Post-Civil War Southern Society
After the Civil War ended in 1865, the U.S. government embarked on a plan called Reconstruction to rebuild the South and reunite the nation. Reconstruction lasted from 1865 to 1877. During Reconstruction, the southern states set up new governments and revised their constitutions. All of the former Confederate states were readmitted to the Union by 1870, but many northern Republicans objected to the efforts made by the legislatures of southern states to restrict the freedoms of African Americans. Reconstruction governments, however, founded new social programs and organizations, such as public school systems. Southern states also spent a great deal of money repairing their infrastructure—railroads, bridges, and public buildings—which had been destroyed during the war.
At first, African Americans were optimistic about their futures. In 1866, Congress passed the Fourteenth Amendment, which extended equal citizenship to African Americans, and a few years later, passed the Fifteenth Amendment, which guaranteed that the right to vote could not be denied because of race. African Americans took an active part in government, serving as delegates at state constitutional conventions and in Reconstruction legislatures.
Despite this greater equality, as early as 1866, southern states began passing Black Codes, which were laws that greatly limited the freedom of African Americans. Many African Americans were also still tied to the land through the system of sharecropping, by which a sharecropper worked a parcel of land in return for a share of the crop. Under this system, most African-American sharecroppers (as well as white sharecroppers) remained in poverty. African Americans had few economic opportunities to better their lives. Many were also threatened by the Ku Klux Klan, which opposed African Americans obtaining civil rights and used violence to discourage them. By the late 1800s, many African Americans felt the New South was beginning to look very much like the Old South. As Democrats regained control of southern state governments, they began to overturn the Reconstruction reforms. For instance, they devised methods of keeping African Americans from voting by implementing poll taxes and literacy tests. Southern states also passed Jim Crow laws, which called for the segregation of African Americans. In 1896, the Supreme Court ruled in Plessy v. Ferguson that the standard of ‘‘separate but equal’’ facilities did not violate the Fourteenth Amendment—a ruling that would stand until 1954. In response to such prohibitory measures, African Americans built their own social institutions and adopted different approaches to fighting discrimination. In his Atlanta Compromise speech of 1895, Booker T. Washington spoke of peaceful coexistence and his belief that African Americans and whites should cooperate for economic progress. His views that African Americans should concentrate on economic advancement, and not protest discrimination, angered other African Americans, who believed that African Americans should protest unfair treatment. Ida Wells-Barnett and W. E. B. DuBois brought attention to racial prejudice. Wells-Barnett urged African Americans to leave the South for the North, where there was less discrimination and violence perpetrated against African Americans.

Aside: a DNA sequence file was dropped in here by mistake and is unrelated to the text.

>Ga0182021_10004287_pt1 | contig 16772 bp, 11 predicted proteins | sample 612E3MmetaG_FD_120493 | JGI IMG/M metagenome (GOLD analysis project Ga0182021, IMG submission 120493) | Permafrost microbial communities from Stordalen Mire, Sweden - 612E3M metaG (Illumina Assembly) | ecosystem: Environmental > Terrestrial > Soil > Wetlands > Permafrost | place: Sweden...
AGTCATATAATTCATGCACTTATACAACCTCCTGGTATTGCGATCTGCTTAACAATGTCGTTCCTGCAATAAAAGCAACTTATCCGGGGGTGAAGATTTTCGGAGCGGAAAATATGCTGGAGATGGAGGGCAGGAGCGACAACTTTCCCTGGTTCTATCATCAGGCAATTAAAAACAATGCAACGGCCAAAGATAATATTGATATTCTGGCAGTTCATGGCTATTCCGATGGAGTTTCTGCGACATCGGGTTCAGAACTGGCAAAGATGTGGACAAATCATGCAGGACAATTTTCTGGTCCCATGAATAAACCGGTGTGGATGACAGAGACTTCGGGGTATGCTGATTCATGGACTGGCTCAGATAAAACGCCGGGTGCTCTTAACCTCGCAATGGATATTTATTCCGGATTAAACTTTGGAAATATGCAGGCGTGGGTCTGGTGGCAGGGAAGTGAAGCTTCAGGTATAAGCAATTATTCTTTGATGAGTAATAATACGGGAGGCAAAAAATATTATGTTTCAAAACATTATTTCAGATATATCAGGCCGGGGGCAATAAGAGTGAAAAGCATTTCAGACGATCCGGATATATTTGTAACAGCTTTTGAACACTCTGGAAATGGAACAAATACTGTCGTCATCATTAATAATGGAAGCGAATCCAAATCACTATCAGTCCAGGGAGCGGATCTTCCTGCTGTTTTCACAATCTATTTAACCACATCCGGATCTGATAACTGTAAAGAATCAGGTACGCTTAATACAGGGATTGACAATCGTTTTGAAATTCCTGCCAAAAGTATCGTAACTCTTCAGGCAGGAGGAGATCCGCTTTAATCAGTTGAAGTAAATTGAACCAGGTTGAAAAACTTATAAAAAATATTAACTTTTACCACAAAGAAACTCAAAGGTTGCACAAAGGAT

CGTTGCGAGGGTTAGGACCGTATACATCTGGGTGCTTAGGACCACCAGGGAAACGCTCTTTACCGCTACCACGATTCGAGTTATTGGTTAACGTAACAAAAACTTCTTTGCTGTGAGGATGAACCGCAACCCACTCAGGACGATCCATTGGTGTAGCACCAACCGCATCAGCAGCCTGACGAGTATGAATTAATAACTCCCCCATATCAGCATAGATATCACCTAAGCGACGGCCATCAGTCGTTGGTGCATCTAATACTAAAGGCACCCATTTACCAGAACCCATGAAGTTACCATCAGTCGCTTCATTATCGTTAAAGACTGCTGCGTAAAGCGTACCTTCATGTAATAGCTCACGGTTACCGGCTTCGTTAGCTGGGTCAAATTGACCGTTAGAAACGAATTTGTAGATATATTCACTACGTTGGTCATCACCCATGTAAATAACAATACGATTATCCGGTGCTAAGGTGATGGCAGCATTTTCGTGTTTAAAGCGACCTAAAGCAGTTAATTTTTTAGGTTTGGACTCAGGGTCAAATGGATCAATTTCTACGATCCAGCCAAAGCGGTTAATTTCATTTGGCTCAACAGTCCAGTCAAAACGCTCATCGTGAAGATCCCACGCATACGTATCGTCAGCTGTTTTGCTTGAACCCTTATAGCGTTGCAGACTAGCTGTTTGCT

The American Economy
The American economy was undergoing significant changes toward the end of the nineteenth century. A mining boom in gold and silver drew many Americans out west, and others chose to settle in the Great Plains, where they could find inexpensive land and rich soil for farming. The second industrial revolution, which began in the late 1800s, led to a period of explosive growth in U.S. manufacturing. By the mid-1900s, the United States was the world's industrial leader. Big business grew, as did the number of new factories. Many of the immigrants who were increasingly coming to the United States in the late 1800s were hired to...
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